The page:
Published on : Saturday, September 27, 2014
Bombardier, the world’s leading business aircraft manufacturer, celebrated today the delivery of the first EASA-registered Learjet 75 aircraft to the Roullier Group, a company based in France.
The aircraft was delivered during a special ceremony at Bombardier’s facility in Wichita, Kansas and will be operated out of France.
The Learjet 75 aircraft, along with the Learjet 70 aircraft, received full type certification from the European Aviation Safety Agency (EASA) on September 12.
“We are delighted to see the first Learjet 75 aircraft enter into service in Europe, and we are confident that its performance and efficiency, combined with its completely new interior, will allow the Roullier Group to optimize their business missions”, said Simon Burrows, Regional Vice President, Sales, Western Europe, Bombardier Business Aircraft.
“It is a great milestone for us to introduce this aircraft in Europe, which remains the second largest market for business jets.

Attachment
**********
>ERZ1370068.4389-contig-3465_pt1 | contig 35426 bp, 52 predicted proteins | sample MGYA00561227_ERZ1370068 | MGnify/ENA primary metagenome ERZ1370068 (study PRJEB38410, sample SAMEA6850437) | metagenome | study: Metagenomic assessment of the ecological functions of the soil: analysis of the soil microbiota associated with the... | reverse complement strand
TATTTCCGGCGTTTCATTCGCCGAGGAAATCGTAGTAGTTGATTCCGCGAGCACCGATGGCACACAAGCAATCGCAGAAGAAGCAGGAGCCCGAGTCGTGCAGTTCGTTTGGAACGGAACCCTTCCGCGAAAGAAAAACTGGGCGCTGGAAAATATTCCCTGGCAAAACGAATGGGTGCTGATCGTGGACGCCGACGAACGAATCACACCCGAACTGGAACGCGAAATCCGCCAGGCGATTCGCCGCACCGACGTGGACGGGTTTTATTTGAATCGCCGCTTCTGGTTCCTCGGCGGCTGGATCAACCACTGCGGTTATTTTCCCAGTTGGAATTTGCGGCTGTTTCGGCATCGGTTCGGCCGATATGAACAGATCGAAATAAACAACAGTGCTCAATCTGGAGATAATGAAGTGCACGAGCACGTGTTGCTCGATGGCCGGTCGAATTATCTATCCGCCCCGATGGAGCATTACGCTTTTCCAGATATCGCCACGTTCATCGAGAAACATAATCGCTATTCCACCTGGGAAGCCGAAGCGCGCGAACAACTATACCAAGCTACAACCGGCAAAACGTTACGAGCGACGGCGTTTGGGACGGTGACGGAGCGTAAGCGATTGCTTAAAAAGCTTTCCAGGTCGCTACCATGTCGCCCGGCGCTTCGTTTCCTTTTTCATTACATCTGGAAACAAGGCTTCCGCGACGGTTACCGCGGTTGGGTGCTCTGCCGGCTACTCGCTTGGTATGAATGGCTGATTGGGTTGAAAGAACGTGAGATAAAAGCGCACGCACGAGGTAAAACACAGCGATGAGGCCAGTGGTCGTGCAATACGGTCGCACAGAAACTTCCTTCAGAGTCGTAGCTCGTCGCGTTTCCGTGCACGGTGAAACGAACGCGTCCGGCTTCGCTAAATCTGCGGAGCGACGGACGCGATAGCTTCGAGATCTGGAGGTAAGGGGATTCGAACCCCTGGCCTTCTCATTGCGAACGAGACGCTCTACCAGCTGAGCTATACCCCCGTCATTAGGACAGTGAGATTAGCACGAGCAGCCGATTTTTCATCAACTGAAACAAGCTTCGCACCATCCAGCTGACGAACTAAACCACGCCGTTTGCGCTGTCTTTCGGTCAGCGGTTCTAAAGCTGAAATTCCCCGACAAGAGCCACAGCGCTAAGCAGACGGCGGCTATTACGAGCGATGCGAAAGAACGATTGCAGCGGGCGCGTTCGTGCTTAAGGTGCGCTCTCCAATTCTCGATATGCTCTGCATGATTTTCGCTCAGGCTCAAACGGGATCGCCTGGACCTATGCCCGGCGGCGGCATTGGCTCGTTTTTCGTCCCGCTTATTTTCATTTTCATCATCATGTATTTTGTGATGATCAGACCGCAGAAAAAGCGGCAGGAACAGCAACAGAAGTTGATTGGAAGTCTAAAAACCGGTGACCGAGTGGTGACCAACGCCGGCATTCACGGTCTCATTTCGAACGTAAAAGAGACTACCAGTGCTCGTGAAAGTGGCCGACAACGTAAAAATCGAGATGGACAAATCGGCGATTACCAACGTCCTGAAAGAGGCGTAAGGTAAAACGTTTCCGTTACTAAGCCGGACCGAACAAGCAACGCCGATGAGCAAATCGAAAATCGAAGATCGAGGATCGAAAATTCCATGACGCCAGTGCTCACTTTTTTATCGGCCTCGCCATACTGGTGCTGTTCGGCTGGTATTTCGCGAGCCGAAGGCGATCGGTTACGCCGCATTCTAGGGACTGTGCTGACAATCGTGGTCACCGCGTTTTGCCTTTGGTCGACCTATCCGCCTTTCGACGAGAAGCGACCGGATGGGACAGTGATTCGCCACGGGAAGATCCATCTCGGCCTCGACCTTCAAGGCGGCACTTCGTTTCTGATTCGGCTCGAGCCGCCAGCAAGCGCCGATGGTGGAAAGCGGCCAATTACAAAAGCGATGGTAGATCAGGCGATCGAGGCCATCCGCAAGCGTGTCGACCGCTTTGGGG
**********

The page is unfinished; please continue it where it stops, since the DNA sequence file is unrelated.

The region currently represents 12% of the worldwide installed base and is expected to receive 3,575 unit deliveries by 2033,” he added.
Established in France in 1959, the Roullier Group is a family-owned group.
With over 7,000 employees in 46 countries, the Roullier Group owns a portfolio of companies and brands that are synonymous with quality and thoroughness enabling earth and man to produce the best.
Learjet 75 aircraft: The Learjet 75 aircraft offers improved comfort and styling of the seats; cabin management system featuring individual touchscreen monitors with full audio and video control; LED lighting throughout the entire aircraft; a generous baggage suite and a spacious galley to optimize catering, work and storage space.
With a maximum range greater than 2,000 nautical miles at cruise speeds up to Mach 0.81, the Learjet 75 aircraft will be able to fly four passengers and two crew members non-stop from Paris to Cairo and Madrid to Moscow.
* Additionally, its powerful engines and new winglet design allow it to carry eight passengers with full fuel.*